When it comes to yield, the early application round is one of the best tools that colleges have in order to predict enrollment for the fall. According to NACAC, the average yield rate for early decision (binding) admits is 87% – considerably higher than the overall average yield rate (35.1%.) An early decision or early action application option can be an extra motivator for students to apply because admit rates tend to be higher and they’ll receive their decisions earlier in the admissions cycle. This is partly why 43% of colleges with low yield rates now offer an early action round (not binding) – up from 41% last year. More colleges, like Colgate, are also giving students the option to change their regular decision application to EDII before a certain date after submission. Students can expect more encouragement from colleges to apply in the early round, especially now that colleges are making it easier for students to apply early decision or early action in order to increase application numbers and, ultimately, yield.
There Will Also Be More Focus on Transfer Students
At schools that offer transfer admissions, the average yield rate of transfer students is much higher, 68%, than that of first-year applicants at 28%. As we mentioned earlier the number of high school students in the US has plateaued, leaving colleges to look elsewhere for a growing class. Last year the emphasis was on international students, but now, in addition to recruiting students overseas, colleges are also increasing their recruitment of transfer students. Transfer students help colleges manage their enrollment numbers, as they fill the spots left behind by students who may have also transferred, are studying abroad, or are taking a leave of absence, for example. While colleges will continue to heavily market to high school seniors both in the US and abroad, you can expect them to devote more resources than ever before to transfer student recruitment.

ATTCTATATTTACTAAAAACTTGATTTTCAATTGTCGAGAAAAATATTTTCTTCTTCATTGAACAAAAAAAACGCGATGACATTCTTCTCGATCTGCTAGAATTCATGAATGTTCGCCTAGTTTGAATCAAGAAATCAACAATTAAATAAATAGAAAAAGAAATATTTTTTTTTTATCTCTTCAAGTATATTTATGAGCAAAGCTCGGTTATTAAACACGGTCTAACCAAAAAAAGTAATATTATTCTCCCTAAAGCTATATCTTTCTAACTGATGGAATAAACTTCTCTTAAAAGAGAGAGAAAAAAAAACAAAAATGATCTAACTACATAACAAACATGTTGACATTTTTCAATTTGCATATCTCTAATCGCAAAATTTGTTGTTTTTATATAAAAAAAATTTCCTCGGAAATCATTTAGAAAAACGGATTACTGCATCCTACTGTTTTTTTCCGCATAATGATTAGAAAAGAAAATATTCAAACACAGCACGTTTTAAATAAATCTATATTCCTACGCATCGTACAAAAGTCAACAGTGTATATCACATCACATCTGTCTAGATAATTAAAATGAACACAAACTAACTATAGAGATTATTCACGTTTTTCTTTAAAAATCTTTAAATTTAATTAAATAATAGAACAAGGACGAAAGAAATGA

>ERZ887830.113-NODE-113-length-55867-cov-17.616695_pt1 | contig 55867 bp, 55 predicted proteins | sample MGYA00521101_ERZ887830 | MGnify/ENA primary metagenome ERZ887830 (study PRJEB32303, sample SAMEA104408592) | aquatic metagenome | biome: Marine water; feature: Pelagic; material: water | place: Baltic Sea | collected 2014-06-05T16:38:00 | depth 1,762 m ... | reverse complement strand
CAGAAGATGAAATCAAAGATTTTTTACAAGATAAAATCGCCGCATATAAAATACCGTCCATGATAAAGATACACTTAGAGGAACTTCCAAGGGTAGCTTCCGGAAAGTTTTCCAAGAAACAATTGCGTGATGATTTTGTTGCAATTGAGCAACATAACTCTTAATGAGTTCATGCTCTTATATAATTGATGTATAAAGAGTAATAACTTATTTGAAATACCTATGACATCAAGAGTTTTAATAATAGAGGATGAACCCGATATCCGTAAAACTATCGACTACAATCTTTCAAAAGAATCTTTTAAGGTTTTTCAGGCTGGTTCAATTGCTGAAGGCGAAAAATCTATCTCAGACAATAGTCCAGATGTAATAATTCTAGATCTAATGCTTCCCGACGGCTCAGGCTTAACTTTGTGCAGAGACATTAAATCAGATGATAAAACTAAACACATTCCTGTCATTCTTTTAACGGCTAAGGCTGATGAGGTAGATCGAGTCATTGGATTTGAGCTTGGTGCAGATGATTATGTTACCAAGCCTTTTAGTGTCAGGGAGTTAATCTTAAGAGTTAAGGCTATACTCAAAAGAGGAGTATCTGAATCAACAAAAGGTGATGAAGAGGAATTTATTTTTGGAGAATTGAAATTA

Colleges Will Utilize Waitlists More
More students are applying to more colleges, but many of those colleges are not significantly increasing their class sizes. Meaning more students are fighting for almost the same number of seats within a class. Since yield is paramount, colleges don’t want to turn away every applicant that wasn’t accepted, so instead they waitlist them. According to NACAC: “From Fall 2015 to Fall 2016, the number of students offered a place on an admission waitlist increased by 11%, on average, and the number admitted increased by 31%.” Not only are colleges putting more students on the waitlist – they’re also going to the waitlist more to fill spots left by students who didn’t enroll. However, the chances of being admitted off of the waitlist are still slim – but clearly not impossible. With colleges taking advantage of waitlists to manage yield, students should prepare for the possibility of waitlist decision as it’s becoming an increasingly likely outcome in the current admissions climate.
Yes, the college admissions process is constantly changing, but that doesn’t mean the process is completely out of your control. By starting your college prep early, you can be best prepared to find success in the college admissions journey. For more information on how IvyWise can help you prepare for college, contact us today!